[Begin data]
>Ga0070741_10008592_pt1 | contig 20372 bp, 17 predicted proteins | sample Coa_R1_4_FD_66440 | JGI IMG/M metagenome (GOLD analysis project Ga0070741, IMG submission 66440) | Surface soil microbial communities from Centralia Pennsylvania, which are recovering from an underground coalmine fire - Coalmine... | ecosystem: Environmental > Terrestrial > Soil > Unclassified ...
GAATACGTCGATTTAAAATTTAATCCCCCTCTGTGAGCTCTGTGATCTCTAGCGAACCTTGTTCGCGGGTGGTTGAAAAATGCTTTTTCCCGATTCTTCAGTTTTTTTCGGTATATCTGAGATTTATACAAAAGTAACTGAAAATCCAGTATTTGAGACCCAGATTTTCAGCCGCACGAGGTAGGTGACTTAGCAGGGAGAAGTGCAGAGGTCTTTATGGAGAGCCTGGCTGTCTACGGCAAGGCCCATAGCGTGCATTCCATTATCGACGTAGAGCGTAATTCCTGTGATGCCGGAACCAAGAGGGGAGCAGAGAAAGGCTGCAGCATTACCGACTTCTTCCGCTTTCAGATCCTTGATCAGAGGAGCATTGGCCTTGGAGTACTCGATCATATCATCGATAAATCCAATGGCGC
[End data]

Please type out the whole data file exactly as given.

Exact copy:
>Ga0070741_10008592_pt1 | contig 20372 bp, 17 predicted proteins | sample Coa_R1_4_FD_66440 | JGI IMG/M metagenome (GOLD analysis project Ga0070741, IMG submission 66440) | Surface soil microbial communities from Centralia Pennsylvania, which are recovering from an underground coalmine fire - Coalmine... | ecosystem: Environmental > Terrestrial > Soil > Unclassified ...
GAATACGTCGATTTAAAATTTAATCCCCCTCTGTGAGCTCTGTGATCTCTAGCGAACCTTGTTCGCGGGTGGTTGAAAAATGCTTTTTCCCGATTCTTCAGTTTTTTTCGGTATATCTGAGATTTATACAAAAGTAACTGAAAATCCAGTATTTGAGACCCAGATTTTCAGCCGCACGAGGTAGGTGACTTAGCAGGGAGAAGTGCAGAGGTCTTTATGGAGAGCCTGGCTGTCTACGGCAAGGCCCATAGCGTGCATTCCATTATCGACGTAGAGCGTAATTCCTGTGATGCCGGAACCAAGAGGGGAGCAGAGAAAGGCTGCAGCATTACCGACTTCTTCCGCTTTCAGATCCTTGATCAGAGGAGCATTGGCCTTGGAGTACTCGATCATATCATCGATAAATCCAATGGCGC